Ben Falk wanted to have less of an impact on the environment, but when he started planting his own food he discovered something unexpected: He actually really enjoyed having a garden and harvesting his own food.

Then the Vermont resident realized how good the food tasted: His lettuce was fresher than any he could get from a local farmer. The natural world around him opened up: There was food — such as wild apples and hickory nuts — all around, and he could use it. He began to see his environment differently.

Meanwhile, his garden kept him in shape. After a day working in it, he slept soundly. He realized he enjoyed learning and trying new things. Sometimes his experiments didn’t work — such as storing squash in a closet. Other times, they did. He realized he could grow rice in a cold climate.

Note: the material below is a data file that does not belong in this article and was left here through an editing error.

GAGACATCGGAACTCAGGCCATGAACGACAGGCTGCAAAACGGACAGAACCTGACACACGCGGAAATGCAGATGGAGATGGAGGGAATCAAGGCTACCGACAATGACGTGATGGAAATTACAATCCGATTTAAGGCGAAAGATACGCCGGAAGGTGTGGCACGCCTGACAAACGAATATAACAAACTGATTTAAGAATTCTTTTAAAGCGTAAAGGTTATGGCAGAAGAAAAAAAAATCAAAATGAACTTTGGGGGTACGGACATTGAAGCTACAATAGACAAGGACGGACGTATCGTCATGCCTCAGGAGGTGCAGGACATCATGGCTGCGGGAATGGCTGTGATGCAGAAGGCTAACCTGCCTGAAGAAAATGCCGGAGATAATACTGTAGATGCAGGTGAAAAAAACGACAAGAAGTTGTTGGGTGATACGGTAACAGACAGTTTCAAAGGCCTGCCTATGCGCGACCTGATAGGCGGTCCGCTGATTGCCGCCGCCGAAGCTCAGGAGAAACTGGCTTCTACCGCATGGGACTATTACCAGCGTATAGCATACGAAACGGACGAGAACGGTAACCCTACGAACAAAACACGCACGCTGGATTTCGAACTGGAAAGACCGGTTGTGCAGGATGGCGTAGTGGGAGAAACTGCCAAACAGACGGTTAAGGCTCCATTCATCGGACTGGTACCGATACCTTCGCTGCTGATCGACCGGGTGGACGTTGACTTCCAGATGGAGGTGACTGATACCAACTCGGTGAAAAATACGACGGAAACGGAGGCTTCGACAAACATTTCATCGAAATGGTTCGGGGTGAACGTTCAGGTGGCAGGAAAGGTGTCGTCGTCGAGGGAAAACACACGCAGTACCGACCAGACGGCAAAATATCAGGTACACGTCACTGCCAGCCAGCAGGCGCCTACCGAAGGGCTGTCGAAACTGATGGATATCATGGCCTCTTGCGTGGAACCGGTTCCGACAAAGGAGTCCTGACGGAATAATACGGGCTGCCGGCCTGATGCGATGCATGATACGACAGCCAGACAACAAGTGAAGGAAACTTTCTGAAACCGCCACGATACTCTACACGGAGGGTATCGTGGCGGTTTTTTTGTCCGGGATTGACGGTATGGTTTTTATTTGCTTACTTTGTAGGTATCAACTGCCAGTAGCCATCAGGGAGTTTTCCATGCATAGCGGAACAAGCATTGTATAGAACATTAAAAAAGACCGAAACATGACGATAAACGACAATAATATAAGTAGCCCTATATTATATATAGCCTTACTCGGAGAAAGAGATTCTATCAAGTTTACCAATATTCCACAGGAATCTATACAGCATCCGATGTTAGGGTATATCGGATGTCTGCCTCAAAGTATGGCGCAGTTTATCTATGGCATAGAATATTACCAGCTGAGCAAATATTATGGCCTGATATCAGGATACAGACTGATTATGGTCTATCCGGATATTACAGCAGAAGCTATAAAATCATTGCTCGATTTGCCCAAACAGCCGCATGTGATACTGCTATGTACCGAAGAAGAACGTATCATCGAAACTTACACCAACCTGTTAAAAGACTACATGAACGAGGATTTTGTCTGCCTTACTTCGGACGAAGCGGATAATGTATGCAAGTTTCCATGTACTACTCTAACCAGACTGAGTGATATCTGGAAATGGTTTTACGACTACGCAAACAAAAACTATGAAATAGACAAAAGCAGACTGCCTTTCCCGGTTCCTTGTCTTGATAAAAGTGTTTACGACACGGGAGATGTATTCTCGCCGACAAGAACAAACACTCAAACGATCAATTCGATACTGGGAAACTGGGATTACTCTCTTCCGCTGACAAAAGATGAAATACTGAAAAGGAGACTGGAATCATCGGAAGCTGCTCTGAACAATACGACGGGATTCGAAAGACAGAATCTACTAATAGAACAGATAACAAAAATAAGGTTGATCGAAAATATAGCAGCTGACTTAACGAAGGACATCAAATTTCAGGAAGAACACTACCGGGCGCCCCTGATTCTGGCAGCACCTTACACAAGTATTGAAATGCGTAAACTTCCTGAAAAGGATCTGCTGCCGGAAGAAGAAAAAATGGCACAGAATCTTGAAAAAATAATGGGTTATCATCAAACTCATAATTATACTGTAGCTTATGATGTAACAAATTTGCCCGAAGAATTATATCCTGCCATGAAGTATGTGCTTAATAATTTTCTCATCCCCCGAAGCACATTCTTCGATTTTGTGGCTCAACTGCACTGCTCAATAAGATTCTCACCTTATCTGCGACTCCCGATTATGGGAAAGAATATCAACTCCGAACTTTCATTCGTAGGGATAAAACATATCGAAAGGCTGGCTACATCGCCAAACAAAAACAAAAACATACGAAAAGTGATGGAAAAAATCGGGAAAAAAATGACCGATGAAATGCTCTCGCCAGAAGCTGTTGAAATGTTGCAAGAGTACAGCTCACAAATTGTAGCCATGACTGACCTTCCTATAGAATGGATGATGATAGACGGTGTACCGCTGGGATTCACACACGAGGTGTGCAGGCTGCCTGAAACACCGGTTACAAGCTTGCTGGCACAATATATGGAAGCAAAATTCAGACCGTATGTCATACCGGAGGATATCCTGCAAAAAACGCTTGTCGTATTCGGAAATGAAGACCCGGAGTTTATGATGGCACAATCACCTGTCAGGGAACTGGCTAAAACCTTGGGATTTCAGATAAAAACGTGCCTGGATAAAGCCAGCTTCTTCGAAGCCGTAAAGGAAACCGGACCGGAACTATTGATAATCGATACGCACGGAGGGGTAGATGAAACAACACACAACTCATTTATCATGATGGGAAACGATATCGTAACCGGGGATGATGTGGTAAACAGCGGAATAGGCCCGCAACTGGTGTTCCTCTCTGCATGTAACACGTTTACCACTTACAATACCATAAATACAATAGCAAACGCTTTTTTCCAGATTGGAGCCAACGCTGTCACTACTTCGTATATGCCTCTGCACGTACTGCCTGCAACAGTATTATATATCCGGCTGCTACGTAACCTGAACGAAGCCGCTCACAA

Falk, a permaculture expert, founder of Whole Systems Design and author of “The Resilient Farm and Homestead,” shared his homesteading journey in a TEDxTalk at SIT Graduate Institute in Brattleboro, Vermont, in 2013. Check it out below. (If you’re mainly interested in his discovery process, start it around 8:30.)

He explains how he came to a new realization — one perhaps many people producing their own food come to — in this way:

“I got into this not for something but to get away from something,” he says. “I was trying to not fund the destruction, not be part of it that much, that led me into being a producer. It was the mistreatment, the abuse of not just the Earth but the abuse of other living things. I was moving away from that. And I didn’t realize what was going to end up happening was that I was going to be getting close to the best lifestyle I can think up for myself.”

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Erin Rhoda

Erin Rhoda is the editor of Maine Focus, a team that conducts journalism investigations and projects at the Bangor Daily News. She also writes for the newspaper, often centering her work on domestic and...